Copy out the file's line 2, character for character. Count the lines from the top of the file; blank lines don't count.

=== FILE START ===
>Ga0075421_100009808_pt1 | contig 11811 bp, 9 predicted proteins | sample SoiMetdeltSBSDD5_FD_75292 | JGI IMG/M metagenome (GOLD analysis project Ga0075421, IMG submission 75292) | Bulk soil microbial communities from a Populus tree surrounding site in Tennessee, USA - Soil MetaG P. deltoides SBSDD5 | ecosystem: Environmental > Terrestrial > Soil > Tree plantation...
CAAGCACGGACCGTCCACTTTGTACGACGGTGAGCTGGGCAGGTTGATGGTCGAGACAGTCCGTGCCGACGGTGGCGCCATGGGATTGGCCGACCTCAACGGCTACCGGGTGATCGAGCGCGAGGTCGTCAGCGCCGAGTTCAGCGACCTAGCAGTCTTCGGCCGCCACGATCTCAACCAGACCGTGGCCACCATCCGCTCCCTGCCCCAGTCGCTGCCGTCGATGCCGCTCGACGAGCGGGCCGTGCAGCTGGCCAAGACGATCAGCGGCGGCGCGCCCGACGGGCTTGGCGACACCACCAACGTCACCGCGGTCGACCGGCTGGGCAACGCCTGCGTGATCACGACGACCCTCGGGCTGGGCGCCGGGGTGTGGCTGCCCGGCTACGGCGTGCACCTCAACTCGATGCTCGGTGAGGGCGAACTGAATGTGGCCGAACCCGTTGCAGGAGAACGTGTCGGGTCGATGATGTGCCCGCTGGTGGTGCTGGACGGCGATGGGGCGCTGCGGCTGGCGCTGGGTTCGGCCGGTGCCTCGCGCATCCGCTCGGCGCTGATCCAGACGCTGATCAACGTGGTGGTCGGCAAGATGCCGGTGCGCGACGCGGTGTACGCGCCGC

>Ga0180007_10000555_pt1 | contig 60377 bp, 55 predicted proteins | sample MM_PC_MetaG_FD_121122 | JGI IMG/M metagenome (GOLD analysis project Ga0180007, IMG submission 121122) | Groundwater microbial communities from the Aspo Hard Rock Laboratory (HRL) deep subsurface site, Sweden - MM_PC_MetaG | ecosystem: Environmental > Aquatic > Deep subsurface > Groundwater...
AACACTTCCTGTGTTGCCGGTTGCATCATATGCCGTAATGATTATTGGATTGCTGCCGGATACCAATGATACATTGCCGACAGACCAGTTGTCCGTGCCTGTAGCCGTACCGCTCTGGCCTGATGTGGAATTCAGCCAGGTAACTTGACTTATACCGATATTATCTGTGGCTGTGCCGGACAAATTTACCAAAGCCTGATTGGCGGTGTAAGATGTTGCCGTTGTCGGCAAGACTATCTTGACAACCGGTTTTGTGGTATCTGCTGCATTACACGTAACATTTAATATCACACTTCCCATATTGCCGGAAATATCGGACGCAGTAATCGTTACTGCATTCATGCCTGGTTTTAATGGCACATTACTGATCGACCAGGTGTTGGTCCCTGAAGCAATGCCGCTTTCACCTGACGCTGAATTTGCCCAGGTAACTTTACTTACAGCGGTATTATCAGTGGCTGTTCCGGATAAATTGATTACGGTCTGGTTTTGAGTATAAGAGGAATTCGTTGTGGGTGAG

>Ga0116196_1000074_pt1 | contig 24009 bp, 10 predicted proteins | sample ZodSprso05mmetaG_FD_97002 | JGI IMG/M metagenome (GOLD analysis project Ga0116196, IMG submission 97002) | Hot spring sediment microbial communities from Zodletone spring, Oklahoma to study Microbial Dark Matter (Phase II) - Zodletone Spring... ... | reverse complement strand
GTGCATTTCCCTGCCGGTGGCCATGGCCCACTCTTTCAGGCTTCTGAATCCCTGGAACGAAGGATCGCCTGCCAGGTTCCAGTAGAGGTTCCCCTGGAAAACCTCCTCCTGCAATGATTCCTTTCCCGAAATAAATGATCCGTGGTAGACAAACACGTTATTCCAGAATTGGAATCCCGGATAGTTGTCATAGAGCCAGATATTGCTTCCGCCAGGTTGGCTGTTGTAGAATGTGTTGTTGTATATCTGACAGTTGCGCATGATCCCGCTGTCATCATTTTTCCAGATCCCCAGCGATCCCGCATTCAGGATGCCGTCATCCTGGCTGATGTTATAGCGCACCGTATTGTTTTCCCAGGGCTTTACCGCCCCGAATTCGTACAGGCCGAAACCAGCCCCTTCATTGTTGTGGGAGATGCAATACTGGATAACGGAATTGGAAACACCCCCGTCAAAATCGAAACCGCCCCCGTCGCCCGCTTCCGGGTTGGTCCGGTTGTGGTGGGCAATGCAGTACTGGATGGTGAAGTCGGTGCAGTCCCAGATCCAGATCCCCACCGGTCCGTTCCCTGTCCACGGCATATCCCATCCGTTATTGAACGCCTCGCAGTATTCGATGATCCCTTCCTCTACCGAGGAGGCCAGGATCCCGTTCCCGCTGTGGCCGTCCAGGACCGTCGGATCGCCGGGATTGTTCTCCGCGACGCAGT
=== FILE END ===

CAAGCACGGACCGTCCACTTTGTACGACGGTGAGCTGGGCAGGTTGATGGTCGAGACAGTCCGTGCCGACGGTGGCGCCATGGGATTGGCCGACCTCAACGGCTACCGGGTGATCGAGCGCGAGGTCGTCAGCGCCGAGTTCAGCGACCTAGCAGTCTTCGGCCGCCACGATCTCAACCAGACCGTGGCCACCATCCGCTCCCTGCCCCAGTCGCTGCCGTCGATGCCGCTCGACGAGCGGGCCGTGCAGCTGGCCAAGACGATCAGCGGCGGCGCGCCCGACGGGCTTGGCGACACCACCAACGTCACCGCGGTCGACCGGCTGGGCAACGCCTGCGTGATCACGACGACCCTCGGGCTGGGCGCCGGGGTGTGGCTGCCCGGCTACGGCGTGCACCTCAACTCGATGCTCGGTGAGGGCGAACTGAATGTGGCCGAACCCGTTGCAGGAGAACGTGTCGGGTCGATGATGTGCCCGCTGGTGGTGCTGGACGGCGATGGGGCGCTGCGGCTGGCGCTGGGTTCGGCCGGTGCCTCGCGCATCCGCTCGGCGCTGATCCAGACGCTGATCAACGTGGTGGTCGGCAAGATGCCGGTGCGCGACGCGGTGTACGCGCCGC